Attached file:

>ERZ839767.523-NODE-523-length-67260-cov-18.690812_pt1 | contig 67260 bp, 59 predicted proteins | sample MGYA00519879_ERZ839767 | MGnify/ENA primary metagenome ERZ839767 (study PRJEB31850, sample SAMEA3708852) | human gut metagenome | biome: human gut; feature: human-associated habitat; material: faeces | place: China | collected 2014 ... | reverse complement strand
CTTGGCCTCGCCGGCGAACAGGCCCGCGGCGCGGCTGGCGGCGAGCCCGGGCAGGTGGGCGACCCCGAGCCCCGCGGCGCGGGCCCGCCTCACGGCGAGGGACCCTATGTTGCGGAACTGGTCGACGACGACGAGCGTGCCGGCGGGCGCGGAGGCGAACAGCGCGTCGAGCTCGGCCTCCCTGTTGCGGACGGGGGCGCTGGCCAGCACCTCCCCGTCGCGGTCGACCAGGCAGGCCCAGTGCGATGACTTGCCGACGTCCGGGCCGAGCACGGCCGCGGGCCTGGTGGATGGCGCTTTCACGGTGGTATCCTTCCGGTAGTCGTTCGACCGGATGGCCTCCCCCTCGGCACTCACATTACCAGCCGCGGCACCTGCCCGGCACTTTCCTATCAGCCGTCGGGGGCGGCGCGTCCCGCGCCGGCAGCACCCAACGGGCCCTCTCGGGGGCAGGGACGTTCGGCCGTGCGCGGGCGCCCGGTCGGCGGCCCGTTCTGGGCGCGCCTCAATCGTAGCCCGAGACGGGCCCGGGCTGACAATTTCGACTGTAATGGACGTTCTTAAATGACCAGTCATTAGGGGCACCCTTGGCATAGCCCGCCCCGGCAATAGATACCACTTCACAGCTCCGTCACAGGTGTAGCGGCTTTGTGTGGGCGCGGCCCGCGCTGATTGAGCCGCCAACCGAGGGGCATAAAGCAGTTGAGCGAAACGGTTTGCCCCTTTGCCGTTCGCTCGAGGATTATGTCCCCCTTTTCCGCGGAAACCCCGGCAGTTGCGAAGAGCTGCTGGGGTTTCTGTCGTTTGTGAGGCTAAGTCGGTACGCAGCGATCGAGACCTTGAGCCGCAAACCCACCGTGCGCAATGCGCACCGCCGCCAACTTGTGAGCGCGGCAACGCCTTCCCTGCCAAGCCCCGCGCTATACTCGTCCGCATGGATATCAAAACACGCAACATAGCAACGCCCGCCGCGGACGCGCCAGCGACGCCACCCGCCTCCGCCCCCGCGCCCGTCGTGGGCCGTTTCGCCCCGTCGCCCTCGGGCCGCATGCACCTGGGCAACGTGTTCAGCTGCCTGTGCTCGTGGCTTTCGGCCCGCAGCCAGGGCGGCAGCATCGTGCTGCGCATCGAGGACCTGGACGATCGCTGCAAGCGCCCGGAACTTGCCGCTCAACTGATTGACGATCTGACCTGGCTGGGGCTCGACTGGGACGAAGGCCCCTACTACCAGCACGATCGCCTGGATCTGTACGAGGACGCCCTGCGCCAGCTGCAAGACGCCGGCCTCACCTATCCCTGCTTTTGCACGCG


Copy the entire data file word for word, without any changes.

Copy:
>ERZ839767.523-NODE-523-length-67260-cov-18.690812_pt1 | contig 67260 bp, 59 predicted proteins | sample MGYA00519879_ERZ839767 | MGnify/ENA primary metagenome ERZ839767 (study PRJEB31850, sample SAMEA3708852) | human gut metagenome | biome: human gut; feature: human-associated habitat; material: faeces | place: China | collected 2014 ... | reverse complement strand
CTTGGCCTCGCCGGCGAACAGGCCCGCGGCGCGGCTGGCGGCGAGCCCGGGCAGGTGGGCGACCCCGAGCCCCGCGGCGCGGGCCCGCCTCACGGCGAGGGACCCTATGTTGCGGAACTGGTCGACGACGACGAGCGTGCCGGCGGGCGCGGAGGCGAACAGCGCGTCGAGCTCGGCCTCCCTGTTGCGGACGGGGGCGCTGGCCAGCACCTCCCCGTCGCGGTCGACCAGGCAGGCCCAGTGCGATGACTTGCCGACGTCCGGGCCGAGCACGGCCGCGGGCCTGGTGGATGGCGCTTTCACGGTGGTATCCTTCCGGTAGTCGTTCGACCGGATGGCCTCCCCCTCGGCACTCACATTACCAGCCGCGGCACCTGCCCGGCACTTTCCTATCAGCCGTCGGGGGCGGCGCGTCCCGCGCCGGCAGCACCCAACGGGCCCTCTCGGGGGCAGGGACGTTCGGCCGTGCGCGGGCGCCCGGTCGGCGGCCCGTTCTGGGCGCGCCTCAATCGTAGCCCGAGACGGGCCCGGGCTGACAATTTCGACTGTAATGGACGTTCTTAAATGACCAGTCATTAGGGGCACCCTTGGCATAGCCCGCCCCGGCAATAGATACCACTTCACAGCTCCGTCACAGGTGTAGCGGCTTTGTGTGGGCGCGGCCCGCGCTGATTGAGCCGCCAACCGAGGGGCATAAAGCAGTTGAGCGAAACGGTTTGCCCCTTTGCCGTTCGCTCGAGGATTATGTCCCCCTTTTCCGCGGAAACCCCGGCAGTTGCGAAGAGCTGCTGGGGTTTCTGTCGTTTGTGAGGCTAAGTCGGTACGCAGCGATCGAGACCTTGAGCCGCAAACCCACCGTGCGCAATGCGCACCGCCGCCAACTTGTGAGCGCGGCAACGCCTTCCCTGCCAAGCCCCGCGCTATACTCGTCCGCATGGATATCAAAACACGCAACATAGCAACGCCCGCCGCGGACGCGCCAGCGACGCCACCCGCCTCCGCCCCCGCGCCCGTCGTGGGCCGTTTCGCCCCGTCGCCCTCGGGCCGCATGCACCTGGGCAACGTGTTCAGCTGCCTGTGCTCGTGGCTTTCGGCCCGCAGCCAGGGCGGCAGCATCGTGCTGCGCATCGAGGACCTGGACGATCGCTGCAAGCGCCCGGAACTTGCCGCTCAACTGATTGACGATCTGACCTGGCTGGGGCTCGACTGGGACGAAGGCCCCTACTACCAGCACGATCGCCTGGATCTGTACGAGGACGCCCTGCGCCAGCTGCAAGACGCCGGCCTCACCTATCCCTGCTTTTGCACGCG